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Old 19th August 2022, 01:04 AM   #1
JoeCanada42
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Default Misecorde, Stiletto, ?

Hi everyone, I would appreciate any help with this,

Just won this last Tuesday and picked it up today.
the local online auction called it, vintage dagger 9.5 inches, based on the auction photos i couldn't tell if it was a letter opener, the brass looked too clean in auction photos, nevertheless a few things drew me to it, I payed for it ,there was another bidder I took it from 20 to almost 100.

I figured it could be a misecorde or stiletto or something along those lines.

it is actually a 9 3/4 blade and 15 inches total length
I liked the fuller and little bit of ricasso, I liked the bone showed age and stain. now that I see it closer in the damaged part you can see the bone has lines like a tree would. the brass looked clean of tarnish because it is gold gilt. but looking close clearly shows age.

the guard appears damaged as if missing finials
the handle is pinned in place, it does not unscrew..
I'm Shure it could cut, but it doesn't appear sharpened.
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Old 19th August 2022, 01:41 AM   #2
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sorry for the blurry photos I will only be able to get better photos next week...
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Old 19th August 2022, 07:20 AM   #3
M ELEY
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Hello. It looks like you have a very distressed naval midshipman's dirk. Based on the smaller size, it would be classified as more of a dress piece versus the typically larger/plainer 'fighting' dirks. These were a symbol of one's rank among the more common seamen on the ship. It showed that you were a young officer (some as young as 10!) and could climb the ranks in the naval hierachy. Yours appears to be of the period ca 1800-20's. Still a nice historical piece...
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Old 19th August 2022, 10:34 AM   #4
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Agreed .
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Old 19th August 2022, 04:43 PM   #5
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awesome thanks for helping me figure out what it is, indeed it is great news
I am researching it and have seen a few similar examples, most times called British but at least once called American.

so what happened to the guard? was it damaged, did someone want it to be easier to conceal? if i had to guess the finials on the guard were cut off. hammered down into disks and used as trade currency.
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Old 19th August 2022, 06:56 PM   #6
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the 1796 pre-victorian standardization of swords bled over into naval Midshipmans dirks slowly, the current eagle pommel pattern is from the mid-19c.


This is an example from around 1810, as officers in training, they were private purchase and varied wildly. This one looks fairly close to the posted one, tho lacking a larger oval disk, at the whim of the maker and purchaser. The cross guard quillions are niot yet broken off. The 'edges' would likely NOT be sharpened as the narrow blade's edge geometry would not allow for a decent cut, even if technically as sharp as a razor. Design is purely for thrusting of course.
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Old 19th August 2022, 09:35 PM   #7
M ELEY
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Very nice example, Wayne. The one you posted is of the fighting type, with a larger, stiletto-type blade and 'propeller' guard. I'd love to add one like this to my collection someday-
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Old 20th August 2022, 12:26 AM   #8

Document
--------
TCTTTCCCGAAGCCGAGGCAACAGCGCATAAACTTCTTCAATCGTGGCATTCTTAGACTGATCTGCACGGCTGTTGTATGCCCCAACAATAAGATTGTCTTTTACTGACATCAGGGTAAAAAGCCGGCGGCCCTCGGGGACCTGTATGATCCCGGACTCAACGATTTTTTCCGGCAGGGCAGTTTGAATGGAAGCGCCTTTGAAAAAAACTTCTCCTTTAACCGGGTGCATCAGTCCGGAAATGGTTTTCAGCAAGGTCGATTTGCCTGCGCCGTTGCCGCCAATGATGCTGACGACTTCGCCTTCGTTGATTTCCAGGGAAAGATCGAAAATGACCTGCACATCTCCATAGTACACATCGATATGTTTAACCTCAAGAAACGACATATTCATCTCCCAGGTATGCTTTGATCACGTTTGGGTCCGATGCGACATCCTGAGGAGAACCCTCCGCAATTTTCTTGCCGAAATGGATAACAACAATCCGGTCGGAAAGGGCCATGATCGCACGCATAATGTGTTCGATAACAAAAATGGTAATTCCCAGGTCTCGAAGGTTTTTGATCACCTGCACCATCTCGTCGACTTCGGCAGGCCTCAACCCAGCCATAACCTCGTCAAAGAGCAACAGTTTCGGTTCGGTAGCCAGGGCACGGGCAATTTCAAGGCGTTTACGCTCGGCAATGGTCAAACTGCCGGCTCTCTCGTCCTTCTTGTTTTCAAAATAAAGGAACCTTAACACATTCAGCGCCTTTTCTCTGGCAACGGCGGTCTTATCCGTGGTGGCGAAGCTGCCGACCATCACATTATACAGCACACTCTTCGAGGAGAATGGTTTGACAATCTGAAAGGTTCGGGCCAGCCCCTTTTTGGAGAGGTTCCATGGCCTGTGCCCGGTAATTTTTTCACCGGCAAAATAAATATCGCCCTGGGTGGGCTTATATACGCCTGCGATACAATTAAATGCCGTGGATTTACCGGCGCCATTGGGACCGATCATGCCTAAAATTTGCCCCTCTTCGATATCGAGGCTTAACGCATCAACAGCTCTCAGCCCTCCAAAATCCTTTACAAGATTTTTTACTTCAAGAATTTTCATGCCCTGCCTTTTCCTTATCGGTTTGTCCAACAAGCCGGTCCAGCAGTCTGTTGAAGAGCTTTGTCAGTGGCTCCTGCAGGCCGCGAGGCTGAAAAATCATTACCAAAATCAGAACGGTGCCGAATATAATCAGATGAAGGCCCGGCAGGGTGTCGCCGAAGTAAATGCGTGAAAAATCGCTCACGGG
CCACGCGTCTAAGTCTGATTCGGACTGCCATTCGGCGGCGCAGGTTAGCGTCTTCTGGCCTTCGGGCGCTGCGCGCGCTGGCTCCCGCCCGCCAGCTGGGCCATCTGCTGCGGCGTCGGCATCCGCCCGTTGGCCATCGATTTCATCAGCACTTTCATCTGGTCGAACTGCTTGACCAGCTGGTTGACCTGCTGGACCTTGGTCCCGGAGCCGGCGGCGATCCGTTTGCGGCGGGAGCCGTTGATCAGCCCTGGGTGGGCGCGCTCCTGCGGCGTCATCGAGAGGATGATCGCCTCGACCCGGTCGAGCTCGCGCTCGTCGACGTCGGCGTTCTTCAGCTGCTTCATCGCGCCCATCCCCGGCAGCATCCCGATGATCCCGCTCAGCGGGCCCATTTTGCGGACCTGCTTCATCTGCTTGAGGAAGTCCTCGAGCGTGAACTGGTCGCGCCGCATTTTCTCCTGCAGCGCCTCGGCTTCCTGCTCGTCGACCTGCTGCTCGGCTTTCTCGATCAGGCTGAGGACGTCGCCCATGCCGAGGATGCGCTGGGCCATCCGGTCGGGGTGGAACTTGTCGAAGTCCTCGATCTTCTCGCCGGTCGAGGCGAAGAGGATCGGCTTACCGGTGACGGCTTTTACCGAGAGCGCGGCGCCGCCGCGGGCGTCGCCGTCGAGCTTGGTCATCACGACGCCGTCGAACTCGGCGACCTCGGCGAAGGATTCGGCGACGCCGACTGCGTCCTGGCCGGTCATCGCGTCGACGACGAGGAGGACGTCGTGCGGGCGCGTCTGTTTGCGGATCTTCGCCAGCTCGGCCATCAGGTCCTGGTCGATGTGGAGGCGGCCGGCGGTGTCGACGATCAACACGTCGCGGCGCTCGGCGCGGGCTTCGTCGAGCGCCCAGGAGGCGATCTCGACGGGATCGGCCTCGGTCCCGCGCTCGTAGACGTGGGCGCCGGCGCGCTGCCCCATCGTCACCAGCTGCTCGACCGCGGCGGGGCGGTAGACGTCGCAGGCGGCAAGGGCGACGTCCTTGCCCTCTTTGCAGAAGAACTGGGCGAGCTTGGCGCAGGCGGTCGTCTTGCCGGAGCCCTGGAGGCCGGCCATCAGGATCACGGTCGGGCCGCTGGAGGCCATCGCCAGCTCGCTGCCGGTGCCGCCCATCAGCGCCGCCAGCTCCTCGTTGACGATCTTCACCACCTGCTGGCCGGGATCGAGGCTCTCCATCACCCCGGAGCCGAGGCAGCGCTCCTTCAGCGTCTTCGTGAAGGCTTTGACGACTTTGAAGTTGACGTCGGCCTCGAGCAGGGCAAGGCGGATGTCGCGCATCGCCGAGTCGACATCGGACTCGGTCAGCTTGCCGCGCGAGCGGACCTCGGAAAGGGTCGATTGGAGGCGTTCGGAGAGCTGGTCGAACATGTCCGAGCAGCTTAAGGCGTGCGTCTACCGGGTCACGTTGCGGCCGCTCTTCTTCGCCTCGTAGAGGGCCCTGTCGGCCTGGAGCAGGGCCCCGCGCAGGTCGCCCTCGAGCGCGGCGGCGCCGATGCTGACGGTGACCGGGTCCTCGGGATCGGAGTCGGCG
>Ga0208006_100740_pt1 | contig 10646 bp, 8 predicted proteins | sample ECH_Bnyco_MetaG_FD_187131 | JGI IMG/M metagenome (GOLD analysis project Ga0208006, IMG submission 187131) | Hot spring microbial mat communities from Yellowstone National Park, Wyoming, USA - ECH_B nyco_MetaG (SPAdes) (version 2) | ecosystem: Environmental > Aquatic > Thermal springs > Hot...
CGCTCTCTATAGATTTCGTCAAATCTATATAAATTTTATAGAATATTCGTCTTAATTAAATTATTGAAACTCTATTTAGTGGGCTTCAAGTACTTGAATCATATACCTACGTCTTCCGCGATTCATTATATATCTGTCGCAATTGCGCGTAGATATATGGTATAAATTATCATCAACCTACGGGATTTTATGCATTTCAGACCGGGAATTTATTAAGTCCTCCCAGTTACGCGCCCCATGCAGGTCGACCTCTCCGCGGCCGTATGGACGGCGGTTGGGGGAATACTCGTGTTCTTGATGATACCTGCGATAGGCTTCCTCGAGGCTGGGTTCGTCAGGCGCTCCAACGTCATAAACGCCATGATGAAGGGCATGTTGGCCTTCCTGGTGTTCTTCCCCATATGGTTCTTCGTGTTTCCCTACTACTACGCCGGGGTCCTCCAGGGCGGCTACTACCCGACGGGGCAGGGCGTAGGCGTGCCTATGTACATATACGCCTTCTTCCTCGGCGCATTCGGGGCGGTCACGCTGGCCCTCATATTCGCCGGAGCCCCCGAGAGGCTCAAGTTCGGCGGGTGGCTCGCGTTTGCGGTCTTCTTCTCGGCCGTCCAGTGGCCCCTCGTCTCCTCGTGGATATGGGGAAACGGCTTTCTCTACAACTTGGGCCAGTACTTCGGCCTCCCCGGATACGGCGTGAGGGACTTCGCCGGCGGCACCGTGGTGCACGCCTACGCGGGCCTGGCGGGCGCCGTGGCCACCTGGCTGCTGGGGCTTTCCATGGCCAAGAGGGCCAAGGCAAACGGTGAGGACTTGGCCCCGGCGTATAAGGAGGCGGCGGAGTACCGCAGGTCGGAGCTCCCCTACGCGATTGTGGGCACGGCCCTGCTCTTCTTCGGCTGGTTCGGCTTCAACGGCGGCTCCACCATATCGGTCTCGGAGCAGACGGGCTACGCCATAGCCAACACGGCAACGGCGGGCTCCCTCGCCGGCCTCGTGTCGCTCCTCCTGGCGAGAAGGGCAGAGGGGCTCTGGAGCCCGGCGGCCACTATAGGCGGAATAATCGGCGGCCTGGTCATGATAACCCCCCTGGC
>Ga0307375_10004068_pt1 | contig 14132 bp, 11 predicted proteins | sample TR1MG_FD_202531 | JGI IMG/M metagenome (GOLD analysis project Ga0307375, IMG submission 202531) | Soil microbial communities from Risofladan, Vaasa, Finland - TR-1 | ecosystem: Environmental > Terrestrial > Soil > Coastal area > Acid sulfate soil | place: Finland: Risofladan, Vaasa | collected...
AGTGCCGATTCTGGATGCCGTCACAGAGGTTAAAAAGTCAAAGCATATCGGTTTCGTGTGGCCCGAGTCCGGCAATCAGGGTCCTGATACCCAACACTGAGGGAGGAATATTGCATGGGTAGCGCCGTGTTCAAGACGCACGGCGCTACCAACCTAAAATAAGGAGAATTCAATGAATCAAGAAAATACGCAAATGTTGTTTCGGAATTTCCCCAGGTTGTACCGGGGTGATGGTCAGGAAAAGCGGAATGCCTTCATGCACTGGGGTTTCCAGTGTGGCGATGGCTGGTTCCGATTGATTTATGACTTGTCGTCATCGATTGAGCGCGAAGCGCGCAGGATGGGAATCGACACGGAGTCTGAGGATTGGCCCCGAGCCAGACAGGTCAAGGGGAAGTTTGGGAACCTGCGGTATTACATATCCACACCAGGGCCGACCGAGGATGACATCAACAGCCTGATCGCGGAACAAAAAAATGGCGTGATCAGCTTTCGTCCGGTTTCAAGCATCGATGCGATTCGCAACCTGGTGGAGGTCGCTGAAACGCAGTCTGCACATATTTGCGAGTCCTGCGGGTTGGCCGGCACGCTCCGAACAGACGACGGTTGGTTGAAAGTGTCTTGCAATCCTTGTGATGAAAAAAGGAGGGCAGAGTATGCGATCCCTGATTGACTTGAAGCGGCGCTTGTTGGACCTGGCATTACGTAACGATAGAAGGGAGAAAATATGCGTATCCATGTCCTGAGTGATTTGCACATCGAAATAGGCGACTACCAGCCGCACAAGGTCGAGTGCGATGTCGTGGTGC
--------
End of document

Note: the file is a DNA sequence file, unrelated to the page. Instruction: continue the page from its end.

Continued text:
Jim McDougall
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Interesting item, and I agree, this would be an outstanding addition to a naval grouping! I have a hard time figuring pragmatically what the reason for removing the quillon terminals. It does seem they must have been removed in accord as the length of both is similar. Possible one got broken and the other was also removed for symmetry?
I had not ever thought brass was so fragile these elements would be subject to breaking, however I have a briquet of brass whose quillon is also broken (unless purposely removed). Again, cannot fathom (good naval term) what reason.

Comments from P.G.W.Annis (1970)
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Old 20th August 2022, 07:46 AM   #9
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I suspect that the brass quillion may have bent under impact, which may have work-hardened it a bit & it broke when being straightened, possibly then they bent/broke the other to match. a break would show a jagged appearance, which i would have smoothed by sanding & polishing.


From "British Swords and Swordsmanship, pg. 55-59 Dirks, excerpts (my rewordingss):

Midshipmen were not the young boys of fiction. For example, on HMS London, in 1751, the youngest was 17 and the oldest 47. The 1856 pattern dirk was standardized and worn by midshipmen in the latter part of the Victorian period, it is in this period that they established the fiction of the young boys, and only they wore dirks. Before that, on father found that when outfitting his son as a midshipman, expecting to buy him a dirk, was told that midshipmen wore swords. Prior to that, dirks just showed officer status, and even admirals are painted wearing them, as they were more convenient aboard ship. Midshipmen (and warrant officers had black sharkskin sword grips, white was for lieutenants and above.



I am not sure if this was true in the USA. When I was a First class cadet (midshipman), in 1968, I was a cadet officer and carried a std. white grip US naval sword on parade. The non-officers carried 1903A3 Springfield rifles. The Pershing Rifles unit carried M1 Garands & drilled with sword bayonets. (I was also a PR as Ops officer & rarely competed, but had to be able to fill in, so I got qualified in fancy trick drill myself)

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Old 20th August 2022, 08:35 AM   #10
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Here's my British example with ivory fluted grip, pillow pommel and fighting blade 9along with a stiletto for comparison-
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Old 20th August 2022, 08:44 AM   #11